So there you go - a bit of catching up, done. Catch you later, scribblers!

Saturday, 12 July 2014


Our fledgeling writing group now has a name. We are the NIBS. That is, the Nanpantan Improving Body of Scribblers!

We met for the third time last Wednesday (you might remember my last blog post, when I hadn't done my homework...) and it was great to welcome even more new faces to the group. I think we can safely say that this thing isn't going to fizzle and die any time soon!

I don't know whether it was the thought of holidays coming up (we finish school earlier than most folk in England) or the fact we've had such lovely sunny weather recently, but it was a really fun session. From the first exercise of telling a collaborative story (it started with a vicar who dropped the baby in the font during a baptism and ended with the baby sprouting wings and flying up to the church roof, to the dismay of the church wardens!) we laughed and grinned our way through the evening.

We wrote a dialogue in pairs that we acted out (with many a giggle - especially for the vicar who really wanted to be a ballroom dancer!), wrote outlandish excuses which explained why we were late for work (that flying baby played a role again, as did dragons, monkeys driving lorries filled with zoo animals and quicksand in the garden, to name but a few!) and we finished with stories that had to include making a drink (some of which ended up as comforting as the tea itself, and others which ended up used as a murder weapon...)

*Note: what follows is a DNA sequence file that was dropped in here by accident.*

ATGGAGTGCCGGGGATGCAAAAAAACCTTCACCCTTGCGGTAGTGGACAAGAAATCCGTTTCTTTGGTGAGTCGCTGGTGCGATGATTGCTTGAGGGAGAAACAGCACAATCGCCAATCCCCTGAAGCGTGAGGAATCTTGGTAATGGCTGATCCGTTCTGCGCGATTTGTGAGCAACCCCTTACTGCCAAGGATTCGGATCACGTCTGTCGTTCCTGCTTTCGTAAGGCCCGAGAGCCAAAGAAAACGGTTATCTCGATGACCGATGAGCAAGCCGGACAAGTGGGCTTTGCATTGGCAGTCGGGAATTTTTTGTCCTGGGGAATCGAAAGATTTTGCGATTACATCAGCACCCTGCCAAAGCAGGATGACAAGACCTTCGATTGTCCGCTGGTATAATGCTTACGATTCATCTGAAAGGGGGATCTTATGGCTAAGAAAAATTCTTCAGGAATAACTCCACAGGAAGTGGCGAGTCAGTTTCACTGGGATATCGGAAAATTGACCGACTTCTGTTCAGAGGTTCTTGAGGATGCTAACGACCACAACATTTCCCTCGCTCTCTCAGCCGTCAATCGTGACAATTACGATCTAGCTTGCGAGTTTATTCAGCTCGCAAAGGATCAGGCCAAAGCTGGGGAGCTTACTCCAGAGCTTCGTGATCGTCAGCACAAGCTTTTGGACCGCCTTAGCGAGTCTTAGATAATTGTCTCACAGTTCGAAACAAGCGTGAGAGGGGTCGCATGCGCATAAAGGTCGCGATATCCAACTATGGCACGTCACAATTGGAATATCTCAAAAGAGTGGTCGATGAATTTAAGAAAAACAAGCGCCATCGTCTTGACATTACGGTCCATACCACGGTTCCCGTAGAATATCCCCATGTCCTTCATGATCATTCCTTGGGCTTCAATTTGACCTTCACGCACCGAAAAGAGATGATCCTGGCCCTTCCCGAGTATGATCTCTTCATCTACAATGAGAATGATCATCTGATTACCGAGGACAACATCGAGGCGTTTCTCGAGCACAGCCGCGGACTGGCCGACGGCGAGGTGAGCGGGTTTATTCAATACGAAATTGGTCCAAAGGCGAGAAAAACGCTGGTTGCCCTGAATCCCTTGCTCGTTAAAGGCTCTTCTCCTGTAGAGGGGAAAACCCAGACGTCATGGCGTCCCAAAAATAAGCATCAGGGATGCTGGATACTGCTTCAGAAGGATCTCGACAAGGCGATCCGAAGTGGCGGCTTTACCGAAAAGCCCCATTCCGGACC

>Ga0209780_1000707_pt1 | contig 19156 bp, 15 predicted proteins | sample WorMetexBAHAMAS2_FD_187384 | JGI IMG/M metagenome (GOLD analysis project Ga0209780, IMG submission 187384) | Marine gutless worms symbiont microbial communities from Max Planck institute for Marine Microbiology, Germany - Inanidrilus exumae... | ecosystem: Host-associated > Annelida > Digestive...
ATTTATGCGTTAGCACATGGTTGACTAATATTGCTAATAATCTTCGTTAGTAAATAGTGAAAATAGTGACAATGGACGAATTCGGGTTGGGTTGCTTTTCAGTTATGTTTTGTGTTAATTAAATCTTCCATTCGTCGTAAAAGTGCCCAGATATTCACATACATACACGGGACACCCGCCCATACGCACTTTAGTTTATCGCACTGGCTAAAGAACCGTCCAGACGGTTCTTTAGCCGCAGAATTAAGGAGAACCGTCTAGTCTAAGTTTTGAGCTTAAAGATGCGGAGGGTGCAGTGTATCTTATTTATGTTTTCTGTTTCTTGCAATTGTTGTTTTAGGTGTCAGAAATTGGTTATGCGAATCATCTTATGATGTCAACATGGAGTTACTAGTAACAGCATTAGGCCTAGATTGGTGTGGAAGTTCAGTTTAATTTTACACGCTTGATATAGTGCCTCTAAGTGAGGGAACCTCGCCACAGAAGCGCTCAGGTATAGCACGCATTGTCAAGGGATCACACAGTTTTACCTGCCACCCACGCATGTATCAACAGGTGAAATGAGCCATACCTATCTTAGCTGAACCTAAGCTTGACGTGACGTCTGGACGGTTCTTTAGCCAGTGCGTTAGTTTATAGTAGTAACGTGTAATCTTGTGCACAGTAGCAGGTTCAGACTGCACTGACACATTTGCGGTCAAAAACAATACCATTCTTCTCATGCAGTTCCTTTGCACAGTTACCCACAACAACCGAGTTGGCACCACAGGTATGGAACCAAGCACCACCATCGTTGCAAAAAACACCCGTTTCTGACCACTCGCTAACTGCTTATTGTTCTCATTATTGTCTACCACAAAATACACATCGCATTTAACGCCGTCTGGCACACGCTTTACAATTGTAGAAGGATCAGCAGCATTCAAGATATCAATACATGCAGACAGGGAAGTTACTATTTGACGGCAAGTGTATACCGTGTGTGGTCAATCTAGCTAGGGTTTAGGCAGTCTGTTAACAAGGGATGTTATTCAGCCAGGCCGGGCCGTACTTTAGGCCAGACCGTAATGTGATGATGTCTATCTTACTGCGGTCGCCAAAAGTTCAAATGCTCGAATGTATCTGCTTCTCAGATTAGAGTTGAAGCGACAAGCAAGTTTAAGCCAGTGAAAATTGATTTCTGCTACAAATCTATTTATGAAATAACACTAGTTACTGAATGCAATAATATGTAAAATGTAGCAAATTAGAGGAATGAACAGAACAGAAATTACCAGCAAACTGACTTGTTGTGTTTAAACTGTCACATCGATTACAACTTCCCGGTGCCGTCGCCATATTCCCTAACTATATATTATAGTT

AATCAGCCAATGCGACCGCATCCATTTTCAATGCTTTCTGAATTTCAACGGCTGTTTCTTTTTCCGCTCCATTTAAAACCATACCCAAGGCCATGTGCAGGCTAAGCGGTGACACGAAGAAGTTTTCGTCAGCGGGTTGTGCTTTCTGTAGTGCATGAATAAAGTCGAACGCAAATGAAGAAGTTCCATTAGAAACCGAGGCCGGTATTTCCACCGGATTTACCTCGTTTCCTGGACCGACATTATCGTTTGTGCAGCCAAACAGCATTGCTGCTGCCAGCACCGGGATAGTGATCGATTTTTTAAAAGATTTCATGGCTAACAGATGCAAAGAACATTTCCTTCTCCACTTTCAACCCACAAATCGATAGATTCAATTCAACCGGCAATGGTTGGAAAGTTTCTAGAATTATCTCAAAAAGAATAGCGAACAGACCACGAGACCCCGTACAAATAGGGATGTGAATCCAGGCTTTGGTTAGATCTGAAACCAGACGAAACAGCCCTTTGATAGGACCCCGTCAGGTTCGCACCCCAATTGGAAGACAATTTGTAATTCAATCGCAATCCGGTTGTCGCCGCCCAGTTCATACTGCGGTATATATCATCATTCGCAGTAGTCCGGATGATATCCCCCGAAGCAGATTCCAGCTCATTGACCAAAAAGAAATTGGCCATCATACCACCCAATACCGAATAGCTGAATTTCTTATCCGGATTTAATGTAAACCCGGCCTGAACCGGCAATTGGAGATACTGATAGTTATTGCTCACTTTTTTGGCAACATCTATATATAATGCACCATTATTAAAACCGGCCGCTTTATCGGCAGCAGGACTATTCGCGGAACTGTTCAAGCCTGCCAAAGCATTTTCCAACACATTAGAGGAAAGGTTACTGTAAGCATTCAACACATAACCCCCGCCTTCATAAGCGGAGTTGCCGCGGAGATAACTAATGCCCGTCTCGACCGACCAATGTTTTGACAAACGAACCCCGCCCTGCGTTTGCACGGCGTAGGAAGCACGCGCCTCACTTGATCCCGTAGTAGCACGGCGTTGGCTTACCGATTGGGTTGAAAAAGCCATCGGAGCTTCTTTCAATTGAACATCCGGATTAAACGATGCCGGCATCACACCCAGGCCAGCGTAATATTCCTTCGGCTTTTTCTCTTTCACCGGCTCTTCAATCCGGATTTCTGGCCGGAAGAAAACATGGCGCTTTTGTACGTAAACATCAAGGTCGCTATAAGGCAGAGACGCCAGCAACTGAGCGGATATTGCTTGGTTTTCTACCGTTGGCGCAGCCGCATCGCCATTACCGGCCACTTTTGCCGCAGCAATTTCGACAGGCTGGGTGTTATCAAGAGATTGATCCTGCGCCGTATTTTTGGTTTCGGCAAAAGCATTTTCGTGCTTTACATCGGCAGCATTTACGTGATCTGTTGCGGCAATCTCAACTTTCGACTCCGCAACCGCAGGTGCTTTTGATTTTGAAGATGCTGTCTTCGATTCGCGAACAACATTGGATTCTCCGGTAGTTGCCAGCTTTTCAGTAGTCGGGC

We are beginning to feel comfortable enough with each other to comment on what we hear shared - gently and with encouragement - and I think it's a testament to everyone present that even those who attend for the first time are willing to share. We don't force people to do so if it makes them uncomfortable or they don't feel confident enough. As we develop, we may have feedback nights, but it's not turning out to be the kind of group that's working with the sole aim of publication and needs critique. I think we just enjoy playing with words and validating the endless notes and scribbles we make, because it feels right and part of us to do so.